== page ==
The Method Behind Residence Halls

At a meeting of the College Board of Visitors (one of the University’s volunteer boards) last week, Donna McGalliard, the Dean of Residence Life, was discussing the intentionality of our campus design and the fact that our residence hall plan correlates closely with students’ developmental stages.

First year students all live together on the South part of campus so they can bond as a class. Most of the residence halls feature long hallways with many students per hall, shared bathrooms, common lounges. The intent is to have students learn to live in a community. Lots of people, shared spaces, let everyone begin to feel at home.

Sophomore year, students can choose their own roommate, and they have the opportunity to move to a residence hall on the main Quad (Hearn Plaza). Those are suite-style residence halls where you live with 6-12 other people on one hall and share a bathroom. Developmentally, students are at the point where they have found their niche on campus and have elected to live with other friends who share their values, living styles, and/or are part of their ‘core group’ on campus. The smaller living space helps them form closer bonds.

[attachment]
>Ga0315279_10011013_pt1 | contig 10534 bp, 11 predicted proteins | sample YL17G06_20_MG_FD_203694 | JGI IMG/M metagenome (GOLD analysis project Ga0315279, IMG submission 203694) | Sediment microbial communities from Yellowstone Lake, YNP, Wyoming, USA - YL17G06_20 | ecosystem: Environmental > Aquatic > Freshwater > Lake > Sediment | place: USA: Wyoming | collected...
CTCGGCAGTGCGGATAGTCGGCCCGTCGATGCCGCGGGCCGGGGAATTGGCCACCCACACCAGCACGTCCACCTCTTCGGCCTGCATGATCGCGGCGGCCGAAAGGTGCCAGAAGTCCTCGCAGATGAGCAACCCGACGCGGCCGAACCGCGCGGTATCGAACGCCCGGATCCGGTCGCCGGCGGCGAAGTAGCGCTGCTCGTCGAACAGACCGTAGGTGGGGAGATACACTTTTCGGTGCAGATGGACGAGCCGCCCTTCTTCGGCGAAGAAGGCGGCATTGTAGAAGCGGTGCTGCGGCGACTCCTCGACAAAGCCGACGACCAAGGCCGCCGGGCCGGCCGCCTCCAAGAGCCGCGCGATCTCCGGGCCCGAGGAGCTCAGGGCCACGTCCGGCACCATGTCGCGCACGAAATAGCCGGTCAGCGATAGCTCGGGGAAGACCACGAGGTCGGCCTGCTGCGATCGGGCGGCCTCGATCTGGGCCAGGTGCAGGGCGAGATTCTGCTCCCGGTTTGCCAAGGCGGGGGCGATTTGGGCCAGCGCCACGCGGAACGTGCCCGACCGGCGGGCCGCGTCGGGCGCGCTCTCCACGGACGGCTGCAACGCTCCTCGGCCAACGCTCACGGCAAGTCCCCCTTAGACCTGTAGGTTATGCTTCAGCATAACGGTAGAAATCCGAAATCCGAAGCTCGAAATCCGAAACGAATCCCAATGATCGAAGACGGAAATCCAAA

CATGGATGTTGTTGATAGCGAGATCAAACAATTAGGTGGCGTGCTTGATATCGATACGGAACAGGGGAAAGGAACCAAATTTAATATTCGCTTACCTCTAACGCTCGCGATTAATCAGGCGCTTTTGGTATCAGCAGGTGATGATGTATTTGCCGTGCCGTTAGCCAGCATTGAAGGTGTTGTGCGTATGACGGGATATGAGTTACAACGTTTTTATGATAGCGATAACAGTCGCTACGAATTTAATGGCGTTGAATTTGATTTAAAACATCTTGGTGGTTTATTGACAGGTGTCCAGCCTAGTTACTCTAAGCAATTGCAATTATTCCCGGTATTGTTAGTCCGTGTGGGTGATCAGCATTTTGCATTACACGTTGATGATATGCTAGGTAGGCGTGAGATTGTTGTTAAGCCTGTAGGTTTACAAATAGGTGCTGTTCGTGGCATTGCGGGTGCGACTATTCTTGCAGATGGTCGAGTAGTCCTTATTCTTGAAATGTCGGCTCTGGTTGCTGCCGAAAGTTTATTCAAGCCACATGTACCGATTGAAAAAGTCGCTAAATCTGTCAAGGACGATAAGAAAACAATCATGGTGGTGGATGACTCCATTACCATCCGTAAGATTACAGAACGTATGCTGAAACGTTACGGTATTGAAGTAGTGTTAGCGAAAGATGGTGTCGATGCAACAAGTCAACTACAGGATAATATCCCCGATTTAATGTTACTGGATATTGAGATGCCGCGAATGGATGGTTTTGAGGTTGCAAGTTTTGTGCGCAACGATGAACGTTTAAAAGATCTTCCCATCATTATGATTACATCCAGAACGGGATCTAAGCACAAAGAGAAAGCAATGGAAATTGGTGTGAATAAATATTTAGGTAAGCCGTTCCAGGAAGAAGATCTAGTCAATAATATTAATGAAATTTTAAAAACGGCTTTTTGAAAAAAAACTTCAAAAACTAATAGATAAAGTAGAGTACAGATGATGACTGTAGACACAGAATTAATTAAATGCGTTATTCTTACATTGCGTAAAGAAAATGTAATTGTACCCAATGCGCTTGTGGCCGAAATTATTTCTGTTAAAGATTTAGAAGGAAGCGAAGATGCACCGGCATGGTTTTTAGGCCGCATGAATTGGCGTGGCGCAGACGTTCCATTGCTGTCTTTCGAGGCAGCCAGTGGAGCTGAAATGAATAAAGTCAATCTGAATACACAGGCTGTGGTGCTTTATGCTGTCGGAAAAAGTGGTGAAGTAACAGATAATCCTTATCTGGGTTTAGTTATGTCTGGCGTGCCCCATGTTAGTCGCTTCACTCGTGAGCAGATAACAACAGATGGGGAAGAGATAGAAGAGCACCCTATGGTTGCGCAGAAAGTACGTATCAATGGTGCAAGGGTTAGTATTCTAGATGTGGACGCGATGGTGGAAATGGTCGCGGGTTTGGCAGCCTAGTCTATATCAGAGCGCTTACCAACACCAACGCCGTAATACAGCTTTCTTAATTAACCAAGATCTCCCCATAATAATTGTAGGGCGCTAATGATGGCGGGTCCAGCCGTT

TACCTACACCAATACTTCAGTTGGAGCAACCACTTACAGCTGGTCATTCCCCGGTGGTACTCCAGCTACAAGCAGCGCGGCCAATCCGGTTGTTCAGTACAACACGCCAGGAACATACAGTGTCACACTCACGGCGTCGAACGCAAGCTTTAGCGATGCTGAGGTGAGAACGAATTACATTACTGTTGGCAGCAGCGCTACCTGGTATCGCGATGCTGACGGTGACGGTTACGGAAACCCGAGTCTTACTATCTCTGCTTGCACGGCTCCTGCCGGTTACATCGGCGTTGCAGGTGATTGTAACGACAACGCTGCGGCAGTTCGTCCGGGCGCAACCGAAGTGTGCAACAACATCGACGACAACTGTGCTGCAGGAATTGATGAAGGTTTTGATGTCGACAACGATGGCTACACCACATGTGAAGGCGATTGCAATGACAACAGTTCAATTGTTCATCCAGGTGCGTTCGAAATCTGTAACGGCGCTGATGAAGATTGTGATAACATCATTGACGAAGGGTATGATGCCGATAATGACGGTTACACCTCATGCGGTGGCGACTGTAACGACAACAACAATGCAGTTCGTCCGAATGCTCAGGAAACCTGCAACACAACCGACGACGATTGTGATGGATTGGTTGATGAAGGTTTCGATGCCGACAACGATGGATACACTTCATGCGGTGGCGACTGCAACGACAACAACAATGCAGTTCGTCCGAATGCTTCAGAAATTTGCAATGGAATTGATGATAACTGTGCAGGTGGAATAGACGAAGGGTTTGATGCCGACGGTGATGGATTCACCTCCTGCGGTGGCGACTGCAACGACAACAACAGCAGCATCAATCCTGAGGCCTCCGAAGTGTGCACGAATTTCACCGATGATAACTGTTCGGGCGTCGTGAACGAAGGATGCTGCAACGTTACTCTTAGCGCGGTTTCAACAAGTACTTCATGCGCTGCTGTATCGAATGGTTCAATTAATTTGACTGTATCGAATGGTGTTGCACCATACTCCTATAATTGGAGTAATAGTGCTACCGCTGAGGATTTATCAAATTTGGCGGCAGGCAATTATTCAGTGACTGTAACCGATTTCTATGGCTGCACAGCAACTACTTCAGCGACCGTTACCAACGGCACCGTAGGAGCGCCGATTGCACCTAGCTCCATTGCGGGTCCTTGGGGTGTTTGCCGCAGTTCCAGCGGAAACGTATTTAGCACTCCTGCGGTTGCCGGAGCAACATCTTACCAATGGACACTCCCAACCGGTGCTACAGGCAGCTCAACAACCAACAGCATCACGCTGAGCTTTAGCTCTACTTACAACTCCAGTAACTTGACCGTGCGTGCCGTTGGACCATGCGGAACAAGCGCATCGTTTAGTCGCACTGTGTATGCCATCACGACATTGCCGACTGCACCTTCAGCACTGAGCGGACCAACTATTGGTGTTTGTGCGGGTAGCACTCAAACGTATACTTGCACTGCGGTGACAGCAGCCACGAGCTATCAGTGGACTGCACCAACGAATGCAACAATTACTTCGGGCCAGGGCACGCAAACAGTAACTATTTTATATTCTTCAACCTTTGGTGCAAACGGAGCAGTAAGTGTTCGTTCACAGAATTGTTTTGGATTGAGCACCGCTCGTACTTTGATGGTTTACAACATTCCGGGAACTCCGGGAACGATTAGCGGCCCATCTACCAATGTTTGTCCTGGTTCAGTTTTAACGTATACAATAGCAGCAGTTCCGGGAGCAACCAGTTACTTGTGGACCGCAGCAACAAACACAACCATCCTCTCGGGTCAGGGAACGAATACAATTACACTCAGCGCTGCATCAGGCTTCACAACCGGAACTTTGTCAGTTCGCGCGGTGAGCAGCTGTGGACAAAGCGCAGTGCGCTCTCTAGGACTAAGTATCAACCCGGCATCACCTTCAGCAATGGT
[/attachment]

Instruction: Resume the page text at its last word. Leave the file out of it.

Juniors and seniors have the option of moving into more apartment-style residence halls. Their living choices mimic what they will find once they graduate and move into the “real world.” Student Apartements on campus and some of the upperclass residence halls like Polo feature separate bedrooms, expanded kitchenettes, etc. This helps our students begin to transition into post-graduate style living conditions and prepare to live more independently.

I had never thought much about the intentionality of how we move students through the residence halls, but Dean McGalliard’s explanation made great sense. I am glad that we’re able to help nurture the development of our students beyond the classroom.

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